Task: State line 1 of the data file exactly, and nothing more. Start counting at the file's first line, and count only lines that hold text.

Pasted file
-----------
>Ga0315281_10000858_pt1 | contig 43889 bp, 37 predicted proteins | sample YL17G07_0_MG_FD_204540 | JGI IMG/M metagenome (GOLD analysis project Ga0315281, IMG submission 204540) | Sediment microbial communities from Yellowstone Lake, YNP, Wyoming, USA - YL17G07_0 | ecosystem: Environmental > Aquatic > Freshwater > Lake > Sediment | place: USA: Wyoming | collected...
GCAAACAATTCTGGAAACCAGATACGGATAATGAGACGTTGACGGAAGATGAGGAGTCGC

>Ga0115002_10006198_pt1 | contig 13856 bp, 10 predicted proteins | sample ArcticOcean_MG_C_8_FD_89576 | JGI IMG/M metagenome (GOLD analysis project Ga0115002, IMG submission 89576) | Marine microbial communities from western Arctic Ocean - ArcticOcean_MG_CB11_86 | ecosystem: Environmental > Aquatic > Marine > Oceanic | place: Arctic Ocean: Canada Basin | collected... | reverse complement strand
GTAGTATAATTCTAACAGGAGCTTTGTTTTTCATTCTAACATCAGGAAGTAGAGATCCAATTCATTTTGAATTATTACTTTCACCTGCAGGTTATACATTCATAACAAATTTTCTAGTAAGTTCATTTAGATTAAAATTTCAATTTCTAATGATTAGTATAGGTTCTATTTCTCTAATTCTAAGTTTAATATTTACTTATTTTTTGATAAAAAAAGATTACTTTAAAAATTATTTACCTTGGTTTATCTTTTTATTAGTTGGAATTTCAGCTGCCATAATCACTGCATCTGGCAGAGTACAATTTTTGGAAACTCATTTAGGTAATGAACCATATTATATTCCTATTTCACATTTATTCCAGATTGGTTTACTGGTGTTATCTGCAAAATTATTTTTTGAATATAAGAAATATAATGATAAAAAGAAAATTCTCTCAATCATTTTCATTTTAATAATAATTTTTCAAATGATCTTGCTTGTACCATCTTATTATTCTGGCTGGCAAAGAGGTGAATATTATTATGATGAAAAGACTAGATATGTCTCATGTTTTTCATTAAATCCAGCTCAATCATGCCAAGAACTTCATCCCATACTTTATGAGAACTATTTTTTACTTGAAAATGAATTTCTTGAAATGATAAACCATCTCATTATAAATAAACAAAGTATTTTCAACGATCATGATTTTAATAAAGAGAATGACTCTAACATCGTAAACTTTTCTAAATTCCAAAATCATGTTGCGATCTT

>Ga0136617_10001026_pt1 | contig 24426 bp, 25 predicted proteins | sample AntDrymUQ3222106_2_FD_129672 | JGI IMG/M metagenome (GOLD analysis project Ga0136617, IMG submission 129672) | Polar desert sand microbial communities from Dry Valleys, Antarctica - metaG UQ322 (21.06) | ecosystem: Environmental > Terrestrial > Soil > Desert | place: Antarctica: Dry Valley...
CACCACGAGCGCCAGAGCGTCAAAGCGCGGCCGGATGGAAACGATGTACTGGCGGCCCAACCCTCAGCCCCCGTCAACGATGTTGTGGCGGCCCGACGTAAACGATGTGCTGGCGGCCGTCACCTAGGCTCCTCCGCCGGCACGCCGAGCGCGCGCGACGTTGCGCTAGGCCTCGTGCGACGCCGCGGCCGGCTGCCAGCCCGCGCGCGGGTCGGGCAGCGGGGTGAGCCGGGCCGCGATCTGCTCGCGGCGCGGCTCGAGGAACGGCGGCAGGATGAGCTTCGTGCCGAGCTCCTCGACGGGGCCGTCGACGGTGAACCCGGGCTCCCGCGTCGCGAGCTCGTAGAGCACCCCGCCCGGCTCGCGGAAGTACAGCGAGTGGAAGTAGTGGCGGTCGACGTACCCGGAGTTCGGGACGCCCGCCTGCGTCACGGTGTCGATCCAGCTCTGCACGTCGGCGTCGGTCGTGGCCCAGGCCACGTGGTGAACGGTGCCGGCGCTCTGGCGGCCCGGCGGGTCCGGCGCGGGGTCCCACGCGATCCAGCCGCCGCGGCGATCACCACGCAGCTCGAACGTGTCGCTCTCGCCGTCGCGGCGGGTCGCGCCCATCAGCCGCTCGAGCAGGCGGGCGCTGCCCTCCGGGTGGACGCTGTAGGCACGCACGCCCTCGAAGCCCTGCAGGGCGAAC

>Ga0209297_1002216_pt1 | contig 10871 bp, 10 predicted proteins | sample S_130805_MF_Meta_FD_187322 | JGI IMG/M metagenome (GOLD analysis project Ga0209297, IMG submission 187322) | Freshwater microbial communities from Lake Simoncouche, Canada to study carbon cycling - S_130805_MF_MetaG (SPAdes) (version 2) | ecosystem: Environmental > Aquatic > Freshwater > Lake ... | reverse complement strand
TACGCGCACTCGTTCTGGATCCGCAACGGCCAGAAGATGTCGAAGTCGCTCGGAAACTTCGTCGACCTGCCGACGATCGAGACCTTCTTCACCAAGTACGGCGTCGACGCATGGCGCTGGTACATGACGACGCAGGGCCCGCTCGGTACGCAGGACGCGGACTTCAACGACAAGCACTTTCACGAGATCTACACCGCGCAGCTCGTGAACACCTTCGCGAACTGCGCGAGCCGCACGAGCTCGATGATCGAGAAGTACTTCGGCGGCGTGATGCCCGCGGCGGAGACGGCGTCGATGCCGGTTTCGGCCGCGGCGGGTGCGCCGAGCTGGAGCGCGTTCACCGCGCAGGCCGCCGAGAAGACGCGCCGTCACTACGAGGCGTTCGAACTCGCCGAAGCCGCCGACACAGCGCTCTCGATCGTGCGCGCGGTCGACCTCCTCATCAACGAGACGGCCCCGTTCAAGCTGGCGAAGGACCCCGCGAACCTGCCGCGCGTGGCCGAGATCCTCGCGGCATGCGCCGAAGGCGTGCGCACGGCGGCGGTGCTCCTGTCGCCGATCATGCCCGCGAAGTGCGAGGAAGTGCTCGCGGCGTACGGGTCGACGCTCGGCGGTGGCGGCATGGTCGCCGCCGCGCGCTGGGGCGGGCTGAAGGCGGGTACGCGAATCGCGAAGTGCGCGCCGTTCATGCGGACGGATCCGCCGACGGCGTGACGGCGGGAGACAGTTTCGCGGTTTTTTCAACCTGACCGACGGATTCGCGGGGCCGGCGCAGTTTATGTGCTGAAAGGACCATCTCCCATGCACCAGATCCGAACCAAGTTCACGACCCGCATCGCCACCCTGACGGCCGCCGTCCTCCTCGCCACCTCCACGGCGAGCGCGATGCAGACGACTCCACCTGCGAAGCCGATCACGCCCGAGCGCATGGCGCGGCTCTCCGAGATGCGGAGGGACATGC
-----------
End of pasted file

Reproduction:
>Ga0315281_10000858_pt1 | contig 43889 bp, 37 predicted proteins | sample YL17G07_0_MG_FD_204540 | JGI IMG/M metagenome (GOLD analysis project Ga0315281, IMG submission 204540) | Sediment microbial communities from Yellowstone Lake, YNP, Wyoming, USA - YL17G07_0 | ecosystem: Environmental > Aquatic > Freshwater > Lake > Sediment | place: USA: Wyoming | collected...